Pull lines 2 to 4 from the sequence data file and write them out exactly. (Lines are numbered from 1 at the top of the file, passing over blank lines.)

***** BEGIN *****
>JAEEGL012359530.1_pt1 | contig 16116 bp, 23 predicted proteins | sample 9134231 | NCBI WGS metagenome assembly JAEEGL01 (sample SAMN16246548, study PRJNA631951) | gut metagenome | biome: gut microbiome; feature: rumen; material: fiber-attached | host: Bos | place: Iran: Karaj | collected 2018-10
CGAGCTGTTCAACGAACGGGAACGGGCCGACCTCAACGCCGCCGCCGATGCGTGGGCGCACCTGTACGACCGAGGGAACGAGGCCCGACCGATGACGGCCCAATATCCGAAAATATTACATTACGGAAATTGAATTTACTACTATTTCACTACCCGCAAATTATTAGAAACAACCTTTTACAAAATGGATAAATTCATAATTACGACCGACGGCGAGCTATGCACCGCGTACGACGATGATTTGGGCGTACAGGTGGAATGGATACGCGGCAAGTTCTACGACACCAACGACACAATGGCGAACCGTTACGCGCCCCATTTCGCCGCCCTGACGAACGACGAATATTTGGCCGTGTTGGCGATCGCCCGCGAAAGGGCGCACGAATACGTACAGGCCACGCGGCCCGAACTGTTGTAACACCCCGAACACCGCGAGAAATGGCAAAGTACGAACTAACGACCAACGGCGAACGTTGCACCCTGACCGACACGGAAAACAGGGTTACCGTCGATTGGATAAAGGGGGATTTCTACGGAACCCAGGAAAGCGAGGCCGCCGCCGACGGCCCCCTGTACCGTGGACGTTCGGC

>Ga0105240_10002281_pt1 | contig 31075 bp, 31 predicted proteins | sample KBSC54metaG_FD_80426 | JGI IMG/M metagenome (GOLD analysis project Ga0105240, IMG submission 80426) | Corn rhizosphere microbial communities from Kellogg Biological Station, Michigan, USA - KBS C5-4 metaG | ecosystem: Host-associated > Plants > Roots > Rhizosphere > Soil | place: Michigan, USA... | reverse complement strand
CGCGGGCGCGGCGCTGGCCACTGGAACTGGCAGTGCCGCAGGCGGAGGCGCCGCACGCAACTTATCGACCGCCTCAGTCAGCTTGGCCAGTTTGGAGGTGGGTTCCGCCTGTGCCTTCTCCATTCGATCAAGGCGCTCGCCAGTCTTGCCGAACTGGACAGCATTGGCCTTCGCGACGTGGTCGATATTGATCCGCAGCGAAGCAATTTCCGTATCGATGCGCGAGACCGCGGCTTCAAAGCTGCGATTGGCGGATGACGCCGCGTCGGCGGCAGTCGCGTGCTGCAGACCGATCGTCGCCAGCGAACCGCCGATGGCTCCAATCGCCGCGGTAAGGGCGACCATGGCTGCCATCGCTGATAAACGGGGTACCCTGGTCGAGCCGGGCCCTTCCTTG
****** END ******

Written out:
CGAGCTGTTCAACGAACGGGAACGGGCCGACCTCAACGCCGCCGCCGATGCGTGGGCGCACCTGTACGACCGAGGGAACGAGGCCCGACCGATGACGGCCCAATATCCGAAAATATTACATTACGGAAATTGAATTTACTACTATTTCACTACCCGCAAATTATTAGAAACAACCTTTTACAAAATGGATAAATTCATAATTACGACCGACGGCGAGCTATGCACCGCGTACGACGATGATTTGGGCGTACAGGTGGAATGGATACGCGGCAAGTTCTACGACACCAACGACACAATGGCGAACCGTTACGCGCCCCATTTCGCCGCCCTGACGAACGACGAATATTTGGCCGTGTTGGCGATCGCCCGCGAAAGGGCGCACGAATACGTACAGGCCACGCGGCCCGAACTGTTGTAACACCCCGAACACCGCGAGAAATGGCAAAGTACGAACTAACGACCAACGGCGAACGTTGCACCCTGACCGACACGGAAAACAGGGTTACCGTCGATTGGATAAAGGGGGATTTCTACGGAACCCAGGAAAGCGAGGCCGCCGCCGACGGCCCCCTGTACCGTGGACGTTCGGC

>Ga0105240_10002281_pt1 | contig 31075 bp, 31 predicted proteins | sample KBSC54metaG_FD_80426 | JGI IMG/M metagenome (GOLD analysis project Ga0105240, IMG submission 80426) | Corn rhizosphere microbial communities from Kellogg Biological Station, Michigan, USA - KBS C5-4 metaG | ecosystem: Host-associated > Plants > Roots > Rhizosphere > Soil | place: Michigan, USA... | reverse complement strand
CGCGGGCGCGGCGCTGGCCACTGGAACTGGCAGTGCCGCAGGCGGAGGCGCCGCACGCAACTTATCGACCGCCTCAGTCAGCTTGGCCAGTTTGGAGGTGGGTTCCGCCTGTGCCTTCTCCATTCGATCAAGGCGCTCGCCAGTCTTGCCGAACTGGACAGCATTGGCCTTCGCGACGTGGTCGATATTGATCCGCAGCGAAGCAATTTCCGTATCGATGCGCGAGACCGCGGCTTCAAAGCTGCGATTGGCGGATGACGCCGCGTCGGCGGCAGTCGCGTGCTGCAGACCGATCGTCGCCAGCGAACCGCCGATGGCTCCAATCGCCGCGGTAAGGGCGACCATGGCTGCCATCGCTGATAAACGGGGTACCCTGGTCGAGCCGGGCCCTTCCTTG